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American Dictionary of the English Language

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West


WEST, noun [Latin , a decline or fall, departure. In elements, it coincides with waste.]

1. In strictness, that point of the horizon where the sun sets at the equinox, or any point in a direct line between the spectator or other object, and that point of the horizon; or west is the intersection of the prime vertical with the horizon, on that side where the sun sets. west is directly opposite to east, and one of the cardinal points. In a less strict sense, west is the region of the hemisphere near the point where the sun sets when in the equator. Thus we say, a star sets in the west a meteor appears in the west a cloud rises in the west

2. A country situated in the region towards the sun-setting, with respect to another. Thus in the United States, the inhabitants of the Atlantic states speak of the inhabitants of Ohio, Kentucky or Missouri, and call them people of the west; and formerly, the empire of Rome was called the empire of the west in opposition to the empire of the East, the seat of which was Constantinople.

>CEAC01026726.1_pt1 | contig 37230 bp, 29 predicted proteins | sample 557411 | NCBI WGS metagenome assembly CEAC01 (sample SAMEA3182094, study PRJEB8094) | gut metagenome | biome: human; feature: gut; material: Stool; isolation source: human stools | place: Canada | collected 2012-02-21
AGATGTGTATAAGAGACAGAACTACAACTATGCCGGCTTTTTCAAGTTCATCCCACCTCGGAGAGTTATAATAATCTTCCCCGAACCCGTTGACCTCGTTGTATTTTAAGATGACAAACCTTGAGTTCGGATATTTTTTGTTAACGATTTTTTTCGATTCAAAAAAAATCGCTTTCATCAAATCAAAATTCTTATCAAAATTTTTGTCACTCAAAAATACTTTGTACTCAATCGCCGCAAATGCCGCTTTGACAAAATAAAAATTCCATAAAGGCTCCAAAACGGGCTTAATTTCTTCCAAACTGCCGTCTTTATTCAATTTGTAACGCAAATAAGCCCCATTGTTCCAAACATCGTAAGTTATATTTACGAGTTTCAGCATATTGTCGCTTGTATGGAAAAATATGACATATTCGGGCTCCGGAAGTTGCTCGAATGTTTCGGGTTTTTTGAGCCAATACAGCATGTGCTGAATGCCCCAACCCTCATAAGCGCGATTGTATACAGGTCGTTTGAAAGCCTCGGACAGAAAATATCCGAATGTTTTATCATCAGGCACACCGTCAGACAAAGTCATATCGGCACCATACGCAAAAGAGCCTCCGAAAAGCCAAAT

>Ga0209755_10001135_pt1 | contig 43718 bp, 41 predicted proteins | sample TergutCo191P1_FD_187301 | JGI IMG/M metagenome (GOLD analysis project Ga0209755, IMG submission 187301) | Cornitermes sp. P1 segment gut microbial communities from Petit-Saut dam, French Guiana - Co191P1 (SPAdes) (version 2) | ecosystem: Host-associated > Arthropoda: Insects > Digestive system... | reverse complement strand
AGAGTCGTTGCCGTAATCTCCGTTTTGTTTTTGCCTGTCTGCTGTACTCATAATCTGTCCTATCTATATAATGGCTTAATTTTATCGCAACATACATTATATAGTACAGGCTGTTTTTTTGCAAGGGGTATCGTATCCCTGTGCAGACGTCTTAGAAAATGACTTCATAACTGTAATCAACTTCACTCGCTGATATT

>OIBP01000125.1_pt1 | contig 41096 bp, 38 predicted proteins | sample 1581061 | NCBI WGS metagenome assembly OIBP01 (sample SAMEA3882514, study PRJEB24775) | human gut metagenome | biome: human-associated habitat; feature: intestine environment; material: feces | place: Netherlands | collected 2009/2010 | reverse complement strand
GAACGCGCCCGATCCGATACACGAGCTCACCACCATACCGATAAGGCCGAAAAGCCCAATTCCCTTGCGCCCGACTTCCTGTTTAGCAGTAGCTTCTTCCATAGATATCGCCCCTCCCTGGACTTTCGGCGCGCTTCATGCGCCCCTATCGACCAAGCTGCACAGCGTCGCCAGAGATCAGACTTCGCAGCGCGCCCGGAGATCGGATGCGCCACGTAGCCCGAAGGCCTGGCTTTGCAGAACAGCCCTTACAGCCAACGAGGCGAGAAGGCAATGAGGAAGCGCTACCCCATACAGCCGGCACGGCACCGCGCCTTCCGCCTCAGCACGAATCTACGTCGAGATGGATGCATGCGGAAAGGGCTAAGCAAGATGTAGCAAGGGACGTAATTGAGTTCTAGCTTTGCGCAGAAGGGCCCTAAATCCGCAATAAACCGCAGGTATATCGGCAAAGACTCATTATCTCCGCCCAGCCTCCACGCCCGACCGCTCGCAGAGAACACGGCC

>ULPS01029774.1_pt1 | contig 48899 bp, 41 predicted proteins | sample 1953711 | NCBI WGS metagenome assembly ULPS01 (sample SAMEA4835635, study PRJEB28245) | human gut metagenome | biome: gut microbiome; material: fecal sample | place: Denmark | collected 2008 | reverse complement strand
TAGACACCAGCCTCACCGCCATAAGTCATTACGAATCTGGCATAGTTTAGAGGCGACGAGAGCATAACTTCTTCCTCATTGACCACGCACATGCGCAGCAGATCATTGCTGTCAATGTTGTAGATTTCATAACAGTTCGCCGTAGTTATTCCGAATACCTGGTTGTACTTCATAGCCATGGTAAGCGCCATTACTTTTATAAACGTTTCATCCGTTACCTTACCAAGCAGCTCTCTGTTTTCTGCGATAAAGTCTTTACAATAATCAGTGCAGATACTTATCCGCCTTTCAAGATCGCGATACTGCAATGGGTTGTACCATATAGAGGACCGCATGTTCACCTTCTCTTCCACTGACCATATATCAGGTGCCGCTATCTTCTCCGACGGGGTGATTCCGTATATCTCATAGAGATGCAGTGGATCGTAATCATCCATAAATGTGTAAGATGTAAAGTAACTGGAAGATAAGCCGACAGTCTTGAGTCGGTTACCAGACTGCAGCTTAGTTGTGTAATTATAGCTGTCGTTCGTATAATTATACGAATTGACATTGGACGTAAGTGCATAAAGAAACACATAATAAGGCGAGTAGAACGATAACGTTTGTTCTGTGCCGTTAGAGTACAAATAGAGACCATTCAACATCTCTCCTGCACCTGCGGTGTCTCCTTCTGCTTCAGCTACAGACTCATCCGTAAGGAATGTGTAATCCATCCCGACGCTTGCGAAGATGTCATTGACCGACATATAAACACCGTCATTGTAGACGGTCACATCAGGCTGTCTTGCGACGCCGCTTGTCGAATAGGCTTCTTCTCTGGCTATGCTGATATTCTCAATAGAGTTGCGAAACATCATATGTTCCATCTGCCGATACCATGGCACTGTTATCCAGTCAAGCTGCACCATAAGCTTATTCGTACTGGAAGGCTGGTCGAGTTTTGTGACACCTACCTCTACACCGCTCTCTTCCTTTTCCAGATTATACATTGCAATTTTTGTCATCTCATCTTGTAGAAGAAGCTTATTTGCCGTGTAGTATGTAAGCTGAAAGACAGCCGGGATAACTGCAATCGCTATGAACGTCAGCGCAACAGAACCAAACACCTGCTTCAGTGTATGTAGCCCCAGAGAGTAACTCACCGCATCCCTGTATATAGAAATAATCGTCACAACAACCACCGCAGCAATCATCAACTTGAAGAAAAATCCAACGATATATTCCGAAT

WEST, adjective

1. Being in a line towards the point where the sun sets when in the equator; or in a looser sense, being in the region near the line of direction towards that point, either on the earth or in the heavens.

This shall be your west border. Numbers 34:6.

2. Coming or moving from the west or western region; as a west wind.

WEST, adverb To the western region; at the westward; more westward; as, Ireland lies west of England.

WEST, verb intransitive To pass to the west; to set, as the sun. [Not in use.]